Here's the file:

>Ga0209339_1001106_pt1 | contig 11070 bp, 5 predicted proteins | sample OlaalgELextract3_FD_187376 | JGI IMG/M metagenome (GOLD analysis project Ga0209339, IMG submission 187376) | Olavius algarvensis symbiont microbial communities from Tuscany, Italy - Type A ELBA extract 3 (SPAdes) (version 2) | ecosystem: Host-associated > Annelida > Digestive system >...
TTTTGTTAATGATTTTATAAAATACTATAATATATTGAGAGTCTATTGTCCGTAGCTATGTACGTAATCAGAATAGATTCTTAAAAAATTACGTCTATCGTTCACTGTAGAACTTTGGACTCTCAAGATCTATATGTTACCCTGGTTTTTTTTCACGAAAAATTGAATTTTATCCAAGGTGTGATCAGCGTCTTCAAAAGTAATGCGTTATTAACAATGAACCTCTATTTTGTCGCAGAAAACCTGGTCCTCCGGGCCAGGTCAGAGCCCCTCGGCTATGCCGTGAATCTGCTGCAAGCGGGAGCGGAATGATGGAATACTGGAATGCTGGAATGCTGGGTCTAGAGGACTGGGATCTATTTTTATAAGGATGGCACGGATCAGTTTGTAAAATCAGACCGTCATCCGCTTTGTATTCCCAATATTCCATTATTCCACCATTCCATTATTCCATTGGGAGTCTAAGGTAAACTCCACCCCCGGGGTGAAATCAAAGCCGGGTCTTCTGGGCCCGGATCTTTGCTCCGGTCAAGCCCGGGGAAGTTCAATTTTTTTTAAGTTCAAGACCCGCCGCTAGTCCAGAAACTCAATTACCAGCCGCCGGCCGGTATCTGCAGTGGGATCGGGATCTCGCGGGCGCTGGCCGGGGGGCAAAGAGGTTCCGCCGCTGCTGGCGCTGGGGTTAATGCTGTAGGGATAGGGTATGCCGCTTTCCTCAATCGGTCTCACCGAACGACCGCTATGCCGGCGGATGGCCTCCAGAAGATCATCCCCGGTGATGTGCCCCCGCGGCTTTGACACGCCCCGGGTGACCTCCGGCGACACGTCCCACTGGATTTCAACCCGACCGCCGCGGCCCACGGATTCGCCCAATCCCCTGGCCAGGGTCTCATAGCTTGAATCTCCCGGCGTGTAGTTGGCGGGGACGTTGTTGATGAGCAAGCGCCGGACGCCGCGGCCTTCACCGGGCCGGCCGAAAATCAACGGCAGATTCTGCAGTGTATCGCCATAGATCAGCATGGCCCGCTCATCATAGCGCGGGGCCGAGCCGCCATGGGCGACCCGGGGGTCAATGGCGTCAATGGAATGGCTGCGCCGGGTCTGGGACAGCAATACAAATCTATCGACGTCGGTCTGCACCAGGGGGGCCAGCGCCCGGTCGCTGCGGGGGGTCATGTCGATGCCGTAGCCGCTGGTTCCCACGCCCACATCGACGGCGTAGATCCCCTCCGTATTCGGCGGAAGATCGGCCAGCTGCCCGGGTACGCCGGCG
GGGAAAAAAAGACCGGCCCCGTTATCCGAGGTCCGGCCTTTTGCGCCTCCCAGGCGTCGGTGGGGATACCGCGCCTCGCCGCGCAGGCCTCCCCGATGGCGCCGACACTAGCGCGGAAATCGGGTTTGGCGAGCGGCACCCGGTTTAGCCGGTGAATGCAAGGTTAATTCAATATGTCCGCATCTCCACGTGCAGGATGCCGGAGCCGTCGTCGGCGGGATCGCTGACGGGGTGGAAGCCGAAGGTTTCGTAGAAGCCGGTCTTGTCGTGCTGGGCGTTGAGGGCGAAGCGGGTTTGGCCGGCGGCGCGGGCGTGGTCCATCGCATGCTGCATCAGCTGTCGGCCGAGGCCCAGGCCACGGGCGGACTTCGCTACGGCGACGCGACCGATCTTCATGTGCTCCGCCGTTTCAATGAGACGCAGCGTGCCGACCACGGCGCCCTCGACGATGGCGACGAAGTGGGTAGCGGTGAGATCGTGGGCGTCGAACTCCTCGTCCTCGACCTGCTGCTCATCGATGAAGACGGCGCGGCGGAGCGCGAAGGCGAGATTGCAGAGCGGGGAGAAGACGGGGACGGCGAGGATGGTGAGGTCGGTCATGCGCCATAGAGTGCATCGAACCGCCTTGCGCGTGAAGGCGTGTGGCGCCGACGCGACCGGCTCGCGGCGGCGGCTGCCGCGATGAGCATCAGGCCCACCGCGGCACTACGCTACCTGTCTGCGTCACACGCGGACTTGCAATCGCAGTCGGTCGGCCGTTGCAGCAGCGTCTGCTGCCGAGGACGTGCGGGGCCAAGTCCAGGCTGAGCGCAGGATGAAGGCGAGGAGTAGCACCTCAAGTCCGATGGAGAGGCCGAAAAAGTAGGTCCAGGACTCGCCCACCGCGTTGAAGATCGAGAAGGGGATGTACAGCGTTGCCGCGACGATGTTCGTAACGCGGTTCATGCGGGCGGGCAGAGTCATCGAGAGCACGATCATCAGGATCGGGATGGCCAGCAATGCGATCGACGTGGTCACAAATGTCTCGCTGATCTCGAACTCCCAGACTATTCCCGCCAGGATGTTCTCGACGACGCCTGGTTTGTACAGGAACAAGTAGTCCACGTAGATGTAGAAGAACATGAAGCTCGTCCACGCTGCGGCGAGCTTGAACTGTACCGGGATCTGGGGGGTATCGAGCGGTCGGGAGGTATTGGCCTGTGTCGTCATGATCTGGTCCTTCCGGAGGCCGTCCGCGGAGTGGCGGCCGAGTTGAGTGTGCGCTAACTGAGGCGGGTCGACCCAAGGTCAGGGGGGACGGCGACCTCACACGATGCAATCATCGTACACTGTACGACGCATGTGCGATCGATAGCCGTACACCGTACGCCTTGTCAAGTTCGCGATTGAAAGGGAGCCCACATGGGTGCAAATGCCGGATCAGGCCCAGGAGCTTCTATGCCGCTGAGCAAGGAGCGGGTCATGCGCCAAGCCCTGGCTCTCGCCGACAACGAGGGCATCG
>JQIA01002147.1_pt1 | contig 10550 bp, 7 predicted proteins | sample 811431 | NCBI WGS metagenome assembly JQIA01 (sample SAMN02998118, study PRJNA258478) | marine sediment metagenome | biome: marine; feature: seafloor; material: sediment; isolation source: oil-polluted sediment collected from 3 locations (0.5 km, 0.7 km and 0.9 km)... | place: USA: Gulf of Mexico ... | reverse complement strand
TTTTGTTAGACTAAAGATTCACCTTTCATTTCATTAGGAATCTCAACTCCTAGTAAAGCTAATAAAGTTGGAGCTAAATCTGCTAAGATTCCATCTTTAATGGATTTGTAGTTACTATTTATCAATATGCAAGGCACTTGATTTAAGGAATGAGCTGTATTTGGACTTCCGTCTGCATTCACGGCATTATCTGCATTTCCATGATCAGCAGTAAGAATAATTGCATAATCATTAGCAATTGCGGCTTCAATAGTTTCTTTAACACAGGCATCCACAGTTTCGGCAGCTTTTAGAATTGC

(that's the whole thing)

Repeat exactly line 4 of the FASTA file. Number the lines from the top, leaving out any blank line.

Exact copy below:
>JQIA01002147.1_pt1 | contig 10550 bp, 7 predicted proteins | sample 811431 | NCBI WGS metagenome assembly JQIA01 (sample SAMN02998118, study PRJNA258478) | marine sediment metagenome | biome: marine; feature: seafloor; material: sediment; isolation source: oil-polluted sediment collected from 3 locations (0.5 km, 0.7 km and 0.9 km)... | place: USA: Gulf of Mexico ... | reverse complement strand